Hurricane Hilary could make landfall in parts of California, Nevada, and Arizona around Sunday, August 18. Alley Cat Allies is providing disaster preparation information to help people in the storm’s projected path keep their families—which include their animals—safe.

Experts say the storm could bring “a year’s worth of rain” to Southern California, which has not had a tropical storm make landfall in over 80 years. In fact, the tropical storm watch just issued for SoCal is the first ever in the region’s history. The storm could bring excessive rainfall and severe flooding in an area unaccustomed to this type of disaster, so preparation now is critical to save lives.

Alley Cat Allies’ Disaster Preparation Tips will help pet owners and community cat caregivers in the potential impact zones weather the storm and keep their cats safe. Among the tips:

  1. Have descriptions of the community cats you care for and of your pets, along with photos. If you need to look for displaced cats in shelters or other rescue areas after the storm, this will help accurately identify them. Make sure all pet tags and animal microchips have up-to-date information.
  2. Keep an emergency supply kit on hand and know where to find it quickly. Disaster kit basics for pets include a pet first-aid kit, a supply of prescription medications for pets, veterinary and microchip ID records, three to seven days of pet food and dishes, a seven-day supply of bottled water per person and per pet, a litter box and litter, a leash and collar, crate or carrier, blankets, and photos of pets and cats in colonies.
  3. If you need to evacuate, always bring your pets with you, and make sure you have sturdy carriers that aren’t broken to transport them. If you can, determine a safe place to go ahead of time, and be sure to bring your emergency supply kits.
  4. Determine where you can evacuate ahead of time, and don’t feel the need to wait for evacuation orders before you leave the area. Follow the weather reports and use your best judgment. If you can evacuate elsewhere easily (like to a family member or friend’s house) before inclement weather begins, consider doing so.
  5. Do not try to contain and bring community cats with you if you evacuate. Doing so is not realistic. Remember, community cats are resourceful. The outdoors is their home, and they have powerful instincts that will drive them to find higher ground and safe areas. Read our Disaster Proofing a Community Cat Colony resource for more guidance.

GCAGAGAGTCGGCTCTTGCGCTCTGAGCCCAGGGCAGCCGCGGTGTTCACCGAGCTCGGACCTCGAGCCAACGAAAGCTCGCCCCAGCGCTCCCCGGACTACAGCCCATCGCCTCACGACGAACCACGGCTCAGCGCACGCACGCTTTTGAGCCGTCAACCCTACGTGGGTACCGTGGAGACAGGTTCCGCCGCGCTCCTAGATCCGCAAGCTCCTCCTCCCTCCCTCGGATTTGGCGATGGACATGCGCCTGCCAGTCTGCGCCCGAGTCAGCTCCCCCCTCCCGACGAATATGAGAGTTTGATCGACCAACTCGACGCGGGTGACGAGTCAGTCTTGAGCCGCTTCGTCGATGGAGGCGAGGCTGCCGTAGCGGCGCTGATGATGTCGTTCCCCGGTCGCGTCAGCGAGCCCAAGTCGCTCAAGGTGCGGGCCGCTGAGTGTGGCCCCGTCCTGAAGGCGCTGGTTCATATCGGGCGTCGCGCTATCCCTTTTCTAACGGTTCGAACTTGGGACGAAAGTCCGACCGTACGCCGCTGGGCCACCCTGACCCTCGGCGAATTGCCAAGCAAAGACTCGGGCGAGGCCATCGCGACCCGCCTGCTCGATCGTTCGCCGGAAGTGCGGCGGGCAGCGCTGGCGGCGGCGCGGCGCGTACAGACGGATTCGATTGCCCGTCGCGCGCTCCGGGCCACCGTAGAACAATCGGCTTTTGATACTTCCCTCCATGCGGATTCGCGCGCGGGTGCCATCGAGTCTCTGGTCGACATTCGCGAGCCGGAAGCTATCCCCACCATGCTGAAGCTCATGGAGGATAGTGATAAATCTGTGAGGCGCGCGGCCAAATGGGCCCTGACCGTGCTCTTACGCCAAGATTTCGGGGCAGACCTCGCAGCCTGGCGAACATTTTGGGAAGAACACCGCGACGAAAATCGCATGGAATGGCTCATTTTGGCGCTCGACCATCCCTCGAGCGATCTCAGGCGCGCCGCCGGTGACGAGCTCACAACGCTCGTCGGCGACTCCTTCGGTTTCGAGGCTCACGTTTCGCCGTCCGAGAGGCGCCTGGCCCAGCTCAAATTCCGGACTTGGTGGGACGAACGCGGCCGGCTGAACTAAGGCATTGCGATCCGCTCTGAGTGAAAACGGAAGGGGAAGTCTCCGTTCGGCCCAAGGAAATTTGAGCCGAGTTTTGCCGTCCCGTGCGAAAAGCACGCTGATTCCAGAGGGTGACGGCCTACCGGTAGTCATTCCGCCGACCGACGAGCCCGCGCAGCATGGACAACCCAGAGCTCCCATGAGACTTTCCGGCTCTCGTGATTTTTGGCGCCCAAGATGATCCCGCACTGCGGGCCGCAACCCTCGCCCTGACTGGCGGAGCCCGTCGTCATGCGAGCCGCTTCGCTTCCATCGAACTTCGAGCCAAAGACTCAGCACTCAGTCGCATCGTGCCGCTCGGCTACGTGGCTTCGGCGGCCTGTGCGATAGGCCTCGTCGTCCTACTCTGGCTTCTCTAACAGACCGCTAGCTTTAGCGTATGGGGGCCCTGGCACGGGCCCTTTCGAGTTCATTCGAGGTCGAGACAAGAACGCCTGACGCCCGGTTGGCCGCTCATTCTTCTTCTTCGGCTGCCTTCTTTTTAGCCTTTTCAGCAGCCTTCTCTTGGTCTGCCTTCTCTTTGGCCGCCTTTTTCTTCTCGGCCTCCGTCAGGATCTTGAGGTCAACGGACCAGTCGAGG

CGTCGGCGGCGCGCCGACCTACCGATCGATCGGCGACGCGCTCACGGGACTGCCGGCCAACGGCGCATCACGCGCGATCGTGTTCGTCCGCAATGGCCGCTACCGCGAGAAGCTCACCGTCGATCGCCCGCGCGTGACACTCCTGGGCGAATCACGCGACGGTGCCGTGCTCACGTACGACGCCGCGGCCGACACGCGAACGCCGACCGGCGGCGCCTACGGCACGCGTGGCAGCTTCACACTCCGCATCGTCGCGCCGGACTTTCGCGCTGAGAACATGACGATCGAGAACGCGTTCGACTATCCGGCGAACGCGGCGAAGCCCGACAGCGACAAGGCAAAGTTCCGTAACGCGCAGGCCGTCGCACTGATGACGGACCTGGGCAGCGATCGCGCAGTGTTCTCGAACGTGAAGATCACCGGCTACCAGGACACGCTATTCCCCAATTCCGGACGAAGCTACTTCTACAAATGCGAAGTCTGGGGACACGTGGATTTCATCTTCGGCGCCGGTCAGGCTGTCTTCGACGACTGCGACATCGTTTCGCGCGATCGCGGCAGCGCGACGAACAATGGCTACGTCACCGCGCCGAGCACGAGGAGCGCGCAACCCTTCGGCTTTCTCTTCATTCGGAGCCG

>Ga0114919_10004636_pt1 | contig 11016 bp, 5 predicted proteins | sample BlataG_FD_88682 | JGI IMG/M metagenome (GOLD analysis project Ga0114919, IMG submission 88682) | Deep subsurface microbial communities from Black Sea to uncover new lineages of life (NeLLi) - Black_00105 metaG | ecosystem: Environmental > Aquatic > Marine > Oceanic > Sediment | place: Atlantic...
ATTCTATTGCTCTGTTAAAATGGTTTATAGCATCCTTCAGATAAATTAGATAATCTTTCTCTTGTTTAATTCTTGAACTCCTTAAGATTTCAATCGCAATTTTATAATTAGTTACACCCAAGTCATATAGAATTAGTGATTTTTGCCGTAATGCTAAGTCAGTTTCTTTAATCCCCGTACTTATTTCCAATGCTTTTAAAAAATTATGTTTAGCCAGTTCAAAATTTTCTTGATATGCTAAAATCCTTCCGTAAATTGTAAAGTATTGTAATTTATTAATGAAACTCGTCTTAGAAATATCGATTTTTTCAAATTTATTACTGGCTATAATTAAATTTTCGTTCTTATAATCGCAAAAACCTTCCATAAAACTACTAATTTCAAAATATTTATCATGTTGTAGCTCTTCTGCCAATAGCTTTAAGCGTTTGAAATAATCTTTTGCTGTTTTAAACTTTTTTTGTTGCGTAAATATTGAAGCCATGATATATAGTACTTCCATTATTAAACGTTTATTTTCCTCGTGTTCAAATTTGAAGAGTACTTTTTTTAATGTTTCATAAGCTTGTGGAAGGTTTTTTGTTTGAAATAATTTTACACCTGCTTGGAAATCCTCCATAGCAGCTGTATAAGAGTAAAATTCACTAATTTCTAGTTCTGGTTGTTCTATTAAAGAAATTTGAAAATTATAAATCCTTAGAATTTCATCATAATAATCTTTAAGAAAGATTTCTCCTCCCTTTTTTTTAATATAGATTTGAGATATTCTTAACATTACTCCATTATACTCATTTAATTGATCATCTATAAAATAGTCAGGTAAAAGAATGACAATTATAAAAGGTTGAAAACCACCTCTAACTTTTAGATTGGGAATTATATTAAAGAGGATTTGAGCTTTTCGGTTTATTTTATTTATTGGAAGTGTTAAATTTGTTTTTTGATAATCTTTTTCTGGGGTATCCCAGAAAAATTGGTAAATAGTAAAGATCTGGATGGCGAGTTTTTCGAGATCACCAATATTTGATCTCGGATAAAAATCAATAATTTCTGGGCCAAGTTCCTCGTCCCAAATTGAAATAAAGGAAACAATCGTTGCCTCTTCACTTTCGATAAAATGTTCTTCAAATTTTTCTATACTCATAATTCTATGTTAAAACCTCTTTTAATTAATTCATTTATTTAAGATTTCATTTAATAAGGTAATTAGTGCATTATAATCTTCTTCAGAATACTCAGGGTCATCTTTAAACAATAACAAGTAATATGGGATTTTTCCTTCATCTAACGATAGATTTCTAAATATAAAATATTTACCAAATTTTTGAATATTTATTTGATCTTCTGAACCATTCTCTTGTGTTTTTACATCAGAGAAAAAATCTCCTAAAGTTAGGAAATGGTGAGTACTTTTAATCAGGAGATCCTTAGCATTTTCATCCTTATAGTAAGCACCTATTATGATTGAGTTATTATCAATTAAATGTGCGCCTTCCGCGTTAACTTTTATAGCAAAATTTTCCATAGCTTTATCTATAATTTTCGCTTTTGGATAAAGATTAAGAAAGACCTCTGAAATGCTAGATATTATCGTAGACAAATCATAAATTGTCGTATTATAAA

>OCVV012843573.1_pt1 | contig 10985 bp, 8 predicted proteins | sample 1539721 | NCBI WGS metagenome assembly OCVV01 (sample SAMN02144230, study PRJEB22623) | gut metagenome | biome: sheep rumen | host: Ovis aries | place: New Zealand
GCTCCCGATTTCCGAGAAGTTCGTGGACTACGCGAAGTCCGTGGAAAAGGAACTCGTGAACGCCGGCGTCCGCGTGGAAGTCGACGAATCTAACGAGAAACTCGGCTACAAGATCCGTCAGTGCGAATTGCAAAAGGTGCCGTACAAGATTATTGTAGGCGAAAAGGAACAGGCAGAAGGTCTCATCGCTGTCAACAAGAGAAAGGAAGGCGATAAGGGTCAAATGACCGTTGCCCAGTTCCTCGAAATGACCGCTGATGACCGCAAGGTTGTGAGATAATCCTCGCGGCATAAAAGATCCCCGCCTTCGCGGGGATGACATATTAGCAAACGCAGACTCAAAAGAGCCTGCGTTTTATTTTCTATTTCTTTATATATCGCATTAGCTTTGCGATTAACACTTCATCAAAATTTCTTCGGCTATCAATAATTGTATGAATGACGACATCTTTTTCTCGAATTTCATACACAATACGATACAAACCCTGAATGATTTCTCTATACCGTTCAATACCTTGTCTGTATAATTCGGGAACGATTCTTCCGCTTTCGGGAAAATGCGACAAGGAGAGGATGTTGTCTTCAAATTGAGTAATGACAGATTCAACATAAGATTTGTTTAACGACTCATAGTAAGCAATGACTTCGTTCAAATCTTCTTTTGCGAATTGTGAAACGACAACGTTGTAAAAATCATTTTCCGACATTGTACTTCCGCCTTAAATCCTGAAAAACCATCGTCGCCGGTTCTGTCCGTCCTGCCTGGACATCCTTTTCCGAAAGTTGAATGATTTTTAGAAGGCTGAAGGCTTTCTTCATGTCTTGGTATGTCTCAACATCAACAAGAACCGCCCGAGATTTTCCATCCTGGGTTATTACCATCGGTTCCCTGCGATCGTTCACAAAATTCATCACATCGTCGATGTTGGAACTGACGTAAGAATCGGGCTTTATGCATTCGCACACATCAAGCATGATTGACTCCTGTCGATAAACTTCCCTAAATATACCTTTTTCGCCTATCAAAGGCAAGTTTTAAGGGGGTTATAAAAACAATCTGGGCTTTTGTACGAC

6. Enlist a back-up caregiver who is responsible for the community cats in your absence should you have to evacuate, and network with other community cat caregivers in your area to set up a “buddy system.” This will create a safety net of care for the cats.
  7. Create an emergency contact card for your community cat colonies and pets in case you are not immediately available. Include all contact information for your substitute caregiver. Carry this card in your wallet and your car, give copies to your backup caregiver, and post it somewhere visible in your home like on the refrigerator.
  8. Make a list of local shelters and their contact information. You will need this information in case you need their help or resources.
  9. Protect outdoor cat shelters by turning the openings away from the storm surge, or, if possible, by moving them to higher ground nearby.
  10. Fill multiple food and water bowls for community cats in case you have to be away for an extended time.

If you are caring for community cats, please keep in mind that they may hide for days after extreme weather. Keep an eye out and keep their information on hand to track their return and determine if any cats may have been displaced and picked up by animal control. If any cats are missing after several days, contact your local shelters and determine which agencies, if any, are on the ground in your area assisting animals.

To anyone who may be impacted by Hurricane Hilary, stay safe. Though we deeply hope it is not needed, Alley Cat Allies stands ready to provide disaster relief support for cats and their caregivers.